0315 GMT April 19, 2019
PM10 are particulate matter with less than or equal to 10 micrometers in diameter present in air, weather.com
These tiny particles of dust and other pollutants are small enough to enter lungs through breathing and cause complications ranging from coughing and sneezing to heart attack and stroke.
Researchers from the Center for Science and Environment (CSE), a New Delhi-based research and advocacy think tank, analyzed the air quality data collected by the Central Pollution Control Board from various cities. Bengaluru was fourth, after Chennai, Mumbai and Delhi, in a list of cities that reported increase in toxicity in the air.
Deliberating on their study at the ongoing ‘State of India’s Environment’ conclave, CSE executive director (research and advocacy) Anumita Roy-Chowdhury said administrators and state pollution board officials have a tendency to compare air quality index in their respective cities with that of Delhi and feel they are in a safer zone.
“Never make Delhi your benchmark. What’s happening in Delhi is alarming. Health emergency and other adverse effects of air pollution could occur at much lower levels of toxicity as well. Many cities in India are already experiencing it,” Anumita said.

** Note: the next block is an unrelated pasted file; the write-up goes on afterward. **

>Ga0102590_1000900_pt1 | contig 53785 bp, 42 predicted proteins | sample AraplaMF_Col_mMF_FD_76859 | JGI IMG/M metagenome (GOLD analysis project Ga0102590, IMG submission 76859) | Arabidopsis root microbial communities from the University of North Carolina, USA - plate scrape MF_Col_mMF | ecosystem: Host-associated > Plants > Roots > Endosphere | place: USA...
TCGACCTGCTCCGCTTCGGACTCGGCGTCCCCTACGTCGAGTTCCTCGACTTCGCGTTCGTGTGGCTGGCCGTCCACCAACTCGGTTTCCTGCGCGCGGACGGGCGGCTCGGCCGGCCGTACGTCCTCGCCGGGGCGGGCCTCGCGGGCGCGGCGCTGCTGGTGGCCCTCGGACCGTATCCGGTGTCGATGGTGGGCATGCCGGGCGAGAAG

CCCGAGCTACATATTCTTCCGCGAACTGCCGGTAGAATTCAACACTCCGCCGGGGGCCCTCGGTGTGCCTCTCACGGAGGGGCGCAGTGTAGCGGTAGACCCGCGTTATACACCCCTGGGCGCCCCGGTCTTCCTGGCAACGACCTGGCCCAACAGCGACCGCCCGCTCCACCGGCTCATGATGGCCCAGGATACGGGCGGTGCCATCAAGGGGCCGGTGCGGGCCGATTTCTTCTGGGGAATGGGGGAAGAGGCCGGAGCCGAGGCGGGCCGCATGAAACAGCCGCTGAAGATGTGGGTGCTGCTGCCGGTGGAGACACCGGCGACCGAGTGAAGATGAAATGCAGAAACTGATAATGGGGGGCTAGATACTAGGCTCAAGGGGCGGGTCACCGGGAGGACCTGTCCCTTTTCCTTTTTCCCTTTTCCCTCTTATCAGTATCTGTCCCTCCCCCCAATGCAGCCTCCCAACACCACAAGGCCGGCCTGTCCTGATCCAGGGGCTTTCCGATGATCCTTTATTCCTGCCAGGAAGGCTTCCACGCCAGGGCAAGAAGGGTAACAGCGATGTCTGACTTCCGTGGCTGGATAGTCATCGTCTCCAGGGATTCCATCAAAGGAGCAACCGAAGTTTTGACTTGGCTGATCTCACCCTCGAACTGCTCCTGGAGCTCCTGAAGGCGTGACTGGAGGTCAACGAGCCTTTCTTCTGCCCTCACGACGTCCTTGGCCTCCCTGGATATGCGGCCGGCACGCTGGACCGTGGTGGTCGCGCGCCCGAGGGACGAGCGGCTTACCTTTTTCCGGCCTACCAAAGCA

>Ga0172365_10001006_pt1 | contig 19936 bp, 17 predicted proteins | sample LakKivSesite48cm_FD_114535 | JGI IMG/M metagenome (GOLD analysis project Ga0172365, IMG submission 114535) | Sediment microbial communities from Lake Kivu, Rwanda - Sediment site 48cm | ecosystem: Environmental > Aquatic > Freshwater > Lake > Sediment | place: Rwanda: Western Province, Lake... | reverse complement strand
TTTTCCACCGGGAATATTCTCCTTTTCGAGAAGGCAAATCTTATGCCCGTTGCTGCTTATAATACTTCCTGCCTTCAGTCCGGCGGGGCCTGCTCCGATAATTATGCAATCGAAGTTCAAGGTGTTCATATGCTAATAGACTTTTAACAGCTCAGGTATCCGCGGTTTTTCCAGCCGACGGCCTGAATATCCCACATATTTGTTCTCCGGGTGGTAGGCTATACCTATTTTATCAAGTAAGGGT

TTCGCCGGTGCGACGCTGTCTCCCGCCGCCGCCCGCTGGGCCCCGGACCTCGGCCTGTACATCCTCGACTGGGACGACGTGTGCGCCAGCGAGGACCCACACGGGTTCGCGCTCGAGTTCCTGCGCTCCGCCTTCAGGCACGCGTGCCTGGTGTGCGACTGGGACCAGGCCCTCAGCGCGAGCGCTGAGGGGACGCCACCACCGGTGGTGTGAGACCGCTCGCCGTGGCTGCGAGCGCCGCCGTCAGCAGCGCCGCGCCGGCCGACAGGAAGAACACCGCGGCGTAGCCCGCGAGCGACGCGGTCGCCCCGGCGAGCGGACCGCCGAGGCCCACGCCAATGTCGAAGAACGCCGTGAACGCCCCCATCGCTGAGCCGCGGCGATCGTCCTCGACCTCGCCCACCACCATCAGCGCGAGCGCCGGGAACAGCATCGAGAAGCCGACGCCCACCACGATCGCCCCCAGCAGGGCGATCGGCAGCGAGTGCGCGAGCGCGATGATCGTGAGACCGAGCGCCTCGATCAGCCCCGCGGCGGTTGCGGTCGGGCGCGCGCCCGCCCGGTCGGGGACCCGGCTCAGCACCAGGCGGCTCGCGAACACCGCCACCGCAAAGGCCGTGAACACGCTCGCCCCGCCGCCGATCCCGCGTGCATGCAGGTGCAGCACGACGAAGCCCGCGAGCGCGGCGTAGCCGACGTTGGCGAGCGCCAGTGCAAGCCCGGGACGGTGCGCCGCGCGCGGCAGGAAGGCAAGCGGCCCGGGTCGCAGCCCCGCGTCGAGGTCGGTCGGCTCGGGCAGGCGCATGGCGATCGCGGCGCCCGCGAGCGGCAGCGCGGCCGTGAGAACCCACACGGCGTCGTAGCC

Researchers said lack of adequate and real-time air quality monitoring stations continues to contribute to the ambiguity around the air pollution scenario in many cities.
“After a lot of media attention and activism, the number of monitoring stations in Delhi has gone up to 35. There is some good quality data available now. Many cities do not have even five real-time monitoring stations,” said a member of the study team.
The CSE study has found that some of the smaller cities and towns in India have witnessed alarming level of increase in PM 10 levels.
“Places like Dhanbad in Jharkhand (122 percent), Varanasi of Uttar Pradesh (114 percent) and Jaipur of Rajasthan (81 percent) are some examples,” the study said.